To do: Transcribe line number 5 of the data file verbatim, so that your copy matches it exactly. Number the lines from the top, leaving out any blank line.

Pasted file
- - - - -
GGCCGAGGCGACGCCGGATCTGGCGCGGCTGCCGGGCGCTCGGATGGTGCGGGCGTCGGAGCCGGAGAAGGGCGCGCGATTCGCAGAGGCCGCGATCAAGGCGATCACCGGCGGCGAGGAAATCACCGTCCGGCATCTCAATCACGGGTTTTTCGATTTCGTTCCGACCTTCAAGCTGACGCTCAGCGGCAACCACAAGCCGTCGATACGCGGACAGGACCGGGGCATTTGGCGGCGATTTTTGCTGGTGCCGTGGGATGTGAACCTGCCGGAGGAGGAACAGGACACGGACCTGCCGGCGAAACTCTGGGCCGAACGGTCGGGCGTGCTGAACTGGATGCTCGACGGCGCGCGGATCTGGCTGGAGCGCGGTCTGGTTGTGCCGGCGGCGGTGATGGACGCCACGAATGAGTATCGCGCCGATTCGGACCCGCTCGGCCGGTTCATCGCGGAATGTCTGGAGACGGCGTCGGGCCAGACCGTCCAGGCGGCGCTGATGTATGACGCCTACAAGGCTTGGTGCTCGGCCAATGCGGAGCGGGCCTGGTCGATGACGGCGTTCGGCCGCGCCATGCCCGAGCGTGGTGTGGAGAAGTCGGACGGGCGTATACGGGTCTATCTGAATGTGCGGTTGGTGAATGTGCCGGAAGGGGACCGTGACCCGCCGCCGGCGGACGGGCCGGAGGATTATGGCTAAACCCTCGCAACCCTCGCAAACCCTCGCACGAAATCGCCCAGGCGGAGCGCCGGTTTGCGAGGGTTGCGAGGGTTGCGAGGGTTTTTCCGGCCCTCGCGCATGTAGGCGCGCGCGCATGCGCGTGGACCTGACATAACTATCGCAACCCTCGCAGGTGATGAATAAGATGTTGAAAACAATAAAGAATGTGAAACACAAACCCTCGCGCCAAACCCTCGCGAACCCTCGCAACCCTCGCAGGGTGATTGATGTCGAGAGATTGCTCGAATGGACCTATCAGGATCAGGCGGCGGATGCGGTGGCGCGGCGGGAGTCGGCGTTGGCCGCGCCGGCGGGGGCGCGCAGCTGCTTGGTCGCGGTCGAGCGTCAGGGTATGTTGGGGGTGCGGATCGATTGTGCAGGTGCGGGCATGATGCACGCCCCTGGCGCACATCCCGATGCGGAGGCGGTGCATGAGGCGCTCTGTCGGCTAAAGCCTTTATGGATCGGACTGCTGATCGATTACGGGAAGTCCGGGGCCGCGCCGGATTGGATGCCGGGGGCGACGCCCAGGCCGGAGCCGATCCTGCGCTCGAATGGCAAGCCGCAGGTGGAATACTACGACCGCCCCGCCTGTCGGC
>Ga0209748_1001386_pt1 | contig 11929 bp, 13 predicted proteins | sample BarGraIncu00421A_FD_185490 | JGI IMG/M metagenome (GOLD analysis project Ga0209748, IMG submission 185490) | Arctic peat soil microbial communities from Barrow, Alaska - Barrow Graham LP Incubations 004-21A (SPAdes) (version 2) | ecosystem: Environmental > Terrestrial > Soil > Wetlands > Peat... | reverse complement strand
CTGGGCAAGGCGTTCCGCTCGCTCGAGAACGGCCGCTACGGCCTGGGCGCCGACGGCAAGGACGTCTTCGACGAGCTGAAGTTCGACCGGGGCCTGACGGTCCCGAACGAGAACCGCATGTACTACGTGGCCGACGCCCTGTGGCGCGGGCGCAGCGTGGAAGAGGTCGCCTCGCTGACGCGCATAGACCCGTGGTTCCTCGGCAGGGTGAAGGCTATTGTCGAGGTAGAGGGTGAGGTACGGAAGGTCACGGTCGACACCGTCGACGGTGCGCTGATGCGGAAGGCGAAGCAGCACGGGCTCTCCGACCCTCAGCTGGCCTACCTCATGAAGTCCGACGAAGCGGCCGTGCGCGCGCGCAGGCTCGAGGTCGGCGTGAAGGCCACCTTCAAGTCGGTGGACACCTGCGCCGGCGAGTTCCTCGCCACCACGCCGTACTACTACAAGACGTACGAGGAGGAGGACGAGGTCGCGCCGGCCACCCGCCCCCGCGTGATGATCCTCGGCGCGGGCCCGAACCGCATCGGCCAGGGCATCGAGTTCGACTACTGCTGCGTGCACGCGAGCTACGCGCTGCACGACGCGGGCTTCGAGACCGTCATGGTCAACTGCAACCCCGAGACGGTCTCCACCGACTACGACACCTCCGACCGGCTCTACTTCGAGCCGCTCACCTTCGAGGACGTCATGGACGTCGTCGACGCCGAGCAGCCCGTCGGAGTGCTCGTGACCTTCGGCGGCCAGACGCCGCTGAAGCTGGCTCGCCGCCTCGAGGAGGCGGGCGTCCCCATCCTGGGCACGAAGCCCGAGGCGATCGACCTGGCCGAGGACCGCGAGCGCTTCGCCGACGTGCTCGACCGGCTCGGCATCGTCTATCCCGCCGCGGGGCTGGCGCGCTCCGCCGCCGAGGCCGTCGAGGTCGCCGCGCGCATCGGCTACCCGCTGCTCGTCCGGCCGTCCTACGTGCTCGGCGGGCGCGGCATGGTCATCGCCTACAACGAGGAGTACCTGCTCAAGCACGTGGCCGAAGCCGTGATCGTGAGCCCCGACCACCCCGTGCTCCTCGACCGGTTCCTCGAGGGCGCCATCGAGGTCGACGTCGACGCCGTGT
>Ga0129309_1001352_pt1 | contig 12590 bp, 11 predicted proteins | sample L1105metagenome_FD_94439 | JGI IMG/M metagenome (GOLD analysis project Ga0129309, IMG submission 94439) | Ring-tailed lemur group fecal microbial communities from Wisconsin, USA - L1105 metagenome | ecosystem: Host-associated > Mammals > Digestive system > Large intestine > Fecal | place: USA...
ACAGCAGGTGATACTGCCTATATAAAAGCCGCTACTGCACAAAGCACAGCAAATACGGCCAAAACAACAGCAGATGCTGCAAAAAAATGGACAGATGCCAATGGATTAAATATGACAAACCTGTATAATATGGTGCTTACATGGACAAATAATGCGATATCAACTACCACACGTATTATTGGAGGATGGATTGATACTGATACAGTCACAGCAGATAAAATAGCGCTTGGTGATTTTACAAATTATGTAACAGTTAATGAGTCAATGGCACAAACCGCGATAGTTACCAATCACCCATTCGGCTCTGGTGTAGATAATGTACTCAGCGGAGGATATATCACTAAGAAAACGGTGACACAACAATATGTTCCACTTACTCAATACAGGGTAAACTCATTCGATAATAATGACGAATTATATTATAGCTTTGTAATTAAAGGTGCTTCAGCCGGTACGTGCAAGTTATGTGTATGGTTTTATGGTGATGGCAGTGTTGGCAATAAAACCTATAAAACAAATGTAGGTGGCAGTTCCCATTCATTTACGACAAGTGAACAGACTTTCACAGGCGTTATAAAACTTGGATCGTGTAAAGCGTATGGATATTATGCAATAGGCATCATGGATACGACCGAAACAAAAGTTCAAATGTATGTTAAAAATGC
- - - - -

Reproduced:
ACAGCAGGTGATACTGCCTATATAAAAGCCGCTACTGCACAAAGCACAGCAAATACGGCCAAAACAACAGCAGATGCTGCAAAAAAATGGACAGATGCCAATGGATTAAATATGACAAACCTGTATAATATGGTGCTTACATGGACAAATAATGCGATATCAACTACCACACGTATTATTGGAGGATGGATTGATACTGATACAGTCACAGCAGATAAAATAGCGCTTGGTGATTTTACAAATTATGTAACAGTTAATGAGTCAATGGCACAAACCGCGATAGTTACCAATCACCCATTCGGCTCTGGTGTAGATAATGTACTCAGCGGAGGATATATCACTAAGAAAACGGTGACACAACAATATGTTCCACTTACTCAATACAGGGTAAACTCATTCGATAATAATGACGAATTATATTATAGCTTTGTAATTAAAGGTGCTTCAGCCGGTACGTGCAAGTTATGTGTATGGTTTTATGGTGATGGCAGTGTTGGCAATAAAACCTATAAAACAAATGTAGGTGGCAGTTCCCATTCATTTACGACAAGTGAACAGACTTTCACAGGCGTTATAAAACTTGGATCGTGTAAAGCGTATGGATATTATGCAATAGGCATCATGGATACGACCGAAACAAAAGTTCAAATGTATGTTAAAAATGC